Red Hat's $1B milestone notable but chump change vis-a-vis overall Linux industry

The Linux Foundation's exec director saluted Linux distribution leader Red Hat for reaching $1 billion in revenues but pointed out that the overall Linux industry is worth many, many billions today.In a recent post, LF Director Jim Zemlin said the "collective investment" in Linux, at $10 billion, is freely available and that the resulting "network effect" has generated billions of Linux users and billions of dollars transacted on Linux systems daily.

The Linux Foundation's exec director saluted Linux distribution leader Red Hat for reaching $1 billion in revenues but pointed out that the overall Linux industry is worth many, many billions today.

In a recent post, LF Director Jim Zemlin said the "collective investment" in Linux, at $10 billion, is freely available and that the resulting "network effect" has generated billions of Linux users and billions of dollars transacted on Linux systems daily.

"This achievement will finally put to bed the argument that "nobody can make money with open source," Zemlin wrote last week, just prior to Red Hat's earnings were announced. "Credit where credit is due: Red Hat has worked extremely hard and extremely smart to leverage open source to make a billion dollars ... but even more significant to Red Hat's future prospects is the virtuous cycle that they now participate in. Platform economics have always been dominated by network effects ...  Red Hat however, benefits from a different kind of network effect. A network effect centered around innovation."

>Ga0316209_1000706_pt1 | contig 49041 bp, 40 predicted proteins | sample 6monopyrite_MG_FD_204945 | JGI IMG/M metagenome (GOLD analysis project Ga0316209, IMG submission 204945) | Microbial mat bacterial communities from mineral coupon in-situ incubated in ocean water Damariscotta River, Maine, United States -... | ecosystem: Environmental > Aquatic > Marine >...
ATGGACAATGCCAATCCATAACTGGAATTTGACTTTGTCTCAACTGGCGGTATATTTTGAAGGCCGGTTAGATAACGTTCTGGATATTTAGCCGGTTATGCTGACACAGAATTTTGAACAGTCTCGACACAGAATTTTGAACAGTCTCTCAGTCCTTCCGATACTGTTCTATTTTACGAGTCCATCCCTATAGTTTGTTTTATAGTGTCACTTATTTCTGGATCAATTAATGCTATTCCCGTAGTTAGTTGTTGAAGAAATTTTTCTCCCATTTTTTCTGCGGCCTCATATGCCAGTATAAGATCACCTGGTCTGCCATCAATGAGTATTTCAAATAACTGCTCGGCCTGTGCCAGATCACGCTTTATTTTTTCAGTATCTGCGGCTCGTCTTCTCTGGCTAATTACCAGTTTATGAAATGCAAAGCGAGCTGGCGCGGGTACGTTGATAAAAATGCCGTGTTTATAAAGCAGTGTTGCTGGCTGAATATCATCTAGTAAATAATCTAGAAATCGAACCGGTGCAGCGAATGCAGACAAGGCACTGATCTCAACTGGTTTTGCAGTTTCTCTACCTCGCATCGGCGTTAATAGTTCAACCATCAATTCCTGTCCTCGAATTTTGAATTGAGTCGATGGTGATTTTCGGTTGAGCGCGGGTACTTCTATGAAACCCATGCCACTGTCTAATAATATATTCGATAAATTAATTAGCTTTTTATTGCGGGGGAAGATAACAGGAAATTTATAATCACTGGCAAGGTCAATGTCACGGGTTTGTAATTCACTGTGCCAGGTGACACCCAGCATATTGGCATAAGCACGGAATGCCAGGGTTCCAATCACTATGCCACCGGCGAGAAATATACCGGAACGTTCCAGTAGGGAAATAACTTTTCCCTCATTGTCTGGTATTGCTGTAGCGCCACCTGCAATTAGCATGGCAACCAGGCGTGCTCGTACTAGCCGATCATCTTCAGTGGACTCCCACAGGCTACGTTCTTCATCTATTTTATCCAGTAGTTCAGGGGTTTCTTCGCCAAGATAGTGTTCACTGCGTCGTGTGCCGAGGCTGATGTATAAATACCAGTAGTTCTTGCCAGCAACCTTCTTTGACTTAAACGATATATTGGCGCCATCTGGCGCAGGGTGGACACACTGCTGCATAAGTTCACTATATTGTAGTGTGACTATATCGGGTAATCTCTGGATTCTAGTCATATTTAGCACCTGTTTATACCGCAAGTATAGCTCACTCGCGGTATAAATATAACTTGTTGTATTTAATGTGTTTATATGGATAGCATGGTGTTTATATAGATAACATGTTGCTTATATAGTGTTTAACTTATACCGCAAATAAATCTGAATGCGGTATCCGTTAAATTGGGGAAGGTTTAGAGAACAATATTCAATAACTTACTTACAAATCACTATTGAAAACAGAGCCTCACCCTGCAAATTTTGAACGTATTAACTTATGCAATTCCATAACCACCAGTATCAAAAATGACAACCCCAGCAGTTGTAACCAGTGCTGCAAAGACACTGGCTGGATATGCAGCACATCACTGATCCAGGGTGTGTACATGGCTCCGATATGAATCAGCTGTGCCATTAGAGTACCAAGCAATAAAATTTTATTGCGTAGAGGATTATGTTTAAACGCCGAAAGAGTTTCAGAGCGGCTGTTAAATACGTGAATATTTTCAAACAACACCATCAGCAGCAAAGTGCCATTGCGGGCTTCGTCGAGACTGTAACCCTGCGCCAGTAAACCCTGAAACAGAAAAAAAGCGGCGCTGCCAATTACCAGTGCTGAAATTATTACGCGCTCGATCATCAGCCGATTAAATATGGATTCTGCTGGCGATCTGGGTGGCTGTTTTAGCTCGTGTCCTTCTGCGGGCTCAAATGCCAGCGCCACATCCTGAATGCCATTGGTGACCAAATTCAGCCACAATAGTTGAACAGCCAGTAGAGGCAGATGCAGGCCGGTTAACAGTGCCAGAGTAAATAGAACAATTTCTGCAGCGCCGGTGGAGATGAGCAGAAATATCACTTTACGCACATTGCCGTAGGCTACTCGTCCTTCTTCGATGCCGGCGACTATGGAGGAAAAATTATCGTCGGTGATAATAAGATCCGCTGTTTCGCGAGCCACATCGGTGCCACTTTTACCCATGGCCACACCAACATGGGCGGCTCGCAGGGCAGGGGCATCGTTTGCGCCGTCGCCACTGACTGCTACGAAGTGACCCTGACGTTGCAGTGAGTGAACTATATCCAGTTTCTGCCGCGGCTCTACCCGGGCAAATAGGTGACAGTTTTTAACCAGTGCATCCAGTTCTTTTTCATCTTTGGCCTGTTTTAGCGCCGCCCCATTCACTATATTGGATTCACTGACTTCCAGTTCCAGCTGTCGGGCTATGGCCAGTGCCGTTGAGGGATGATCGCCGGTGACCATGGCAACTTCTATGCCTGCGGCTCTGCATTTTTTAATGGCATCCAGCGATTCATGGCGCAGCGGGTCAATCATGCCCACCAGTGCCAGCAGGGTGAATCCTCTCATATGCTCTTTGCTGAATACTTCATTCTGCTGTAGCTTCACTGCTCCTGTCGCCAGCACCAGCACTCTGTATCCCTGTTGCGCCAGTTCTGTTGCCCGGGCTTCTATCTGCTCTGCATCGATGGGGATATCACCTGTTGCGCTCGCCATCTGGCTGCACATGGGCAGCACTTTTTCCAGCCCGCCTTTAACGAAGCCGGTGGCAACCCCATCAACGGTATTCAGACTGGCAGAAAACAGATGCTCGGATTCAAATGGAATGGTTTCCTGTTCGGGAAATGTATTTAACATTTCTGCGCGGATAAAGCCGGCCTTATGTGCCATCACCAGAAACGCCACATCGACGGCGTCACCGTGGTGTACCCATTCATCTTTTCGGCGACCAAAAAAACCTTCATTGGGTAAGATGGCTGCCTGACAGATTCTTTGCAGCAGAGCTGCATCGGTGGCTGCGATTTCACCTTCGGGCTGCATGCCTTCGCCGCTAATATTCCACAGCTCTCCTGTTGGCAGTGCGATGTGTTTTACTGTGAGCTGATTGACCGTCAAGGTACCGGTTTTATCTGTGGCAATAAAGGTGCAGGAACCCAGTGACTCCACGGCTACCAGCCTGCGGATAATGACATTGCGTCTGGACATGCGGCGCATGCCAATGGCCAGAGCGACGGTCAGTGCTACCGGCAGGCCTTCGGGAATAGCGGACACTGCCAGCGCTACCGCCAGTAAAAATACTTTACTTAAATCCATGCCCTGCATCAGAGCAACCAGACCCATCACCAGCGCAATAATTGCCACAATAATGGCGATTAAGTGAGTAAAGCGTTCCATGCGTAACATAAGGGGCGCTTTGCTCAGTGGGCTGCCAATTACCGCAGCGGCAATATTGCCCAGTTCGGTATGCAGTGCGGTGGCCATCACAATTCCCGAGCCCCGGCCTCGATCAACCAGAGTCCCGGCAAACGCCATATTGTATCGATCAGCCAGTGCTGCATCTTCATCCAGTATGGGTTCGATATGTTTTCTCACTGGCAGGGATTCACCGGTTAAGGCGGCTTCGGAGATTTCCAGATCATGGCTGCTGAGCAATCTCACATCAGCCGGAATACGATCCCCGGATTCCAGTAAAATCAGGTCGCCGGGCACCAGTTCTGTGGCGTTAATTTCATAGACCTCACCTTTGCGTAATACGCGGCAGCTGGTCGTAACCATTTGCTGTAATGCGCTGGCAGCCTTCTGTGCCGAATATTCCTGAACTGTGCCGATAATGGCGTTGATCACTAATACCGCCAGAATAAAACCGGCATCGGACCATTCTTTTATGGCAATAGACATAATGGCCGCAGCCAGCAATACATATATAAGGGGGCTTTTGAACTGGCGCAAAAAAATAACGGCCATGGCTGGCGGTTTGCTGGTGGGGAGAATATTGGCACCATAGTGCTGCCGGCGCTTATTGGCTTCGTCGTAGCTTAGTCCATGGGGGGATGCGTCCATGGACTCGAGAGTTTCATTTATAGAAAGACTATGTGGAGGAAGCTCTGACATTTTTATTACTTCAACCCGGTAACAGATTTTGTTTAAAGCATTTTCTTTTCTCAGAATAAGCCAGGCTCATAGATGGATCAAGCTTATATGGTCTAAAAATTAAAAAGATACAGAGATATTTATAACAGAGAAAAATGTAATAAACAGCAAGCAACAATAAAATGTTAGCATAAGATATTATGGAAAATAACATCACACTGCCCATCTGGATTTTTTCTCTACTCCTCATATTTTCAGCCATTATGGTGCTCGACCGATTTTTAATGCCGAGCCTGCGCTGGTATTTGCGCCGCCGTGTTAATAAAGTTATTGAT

Zemlin also noted that Facebook used Linux to build a company worth $100 billion.

"Since Linux has grown, so have the benefits Red Hat receives (and gives to others)," Zemlin wrote. " When Facebook contributes code to make their data centers more efficient, Red Hat benefits; when Red Hat contributes code to improve file systems, mobile device makers benefit; when mobile device makers contribute code to improve power consumption, super computer cooling costs go down; when super computer users contribute code to make Linux faster, Wall St. benefits with faster trading systems -- and so on and so forth. So you can see that the positive feedback loop that is represented in the billions of figures above shows no signs of slowing down. Congratulations to Red Hat but also to all Linux users and ecosystem members who participate in this virtuous circle."

Exactly how much?

Probably impossible to pinpoint. Still, IDC recently noted that Linux server hardware revenue for the fourth quarter of 2011 alone was $2.6 billion.

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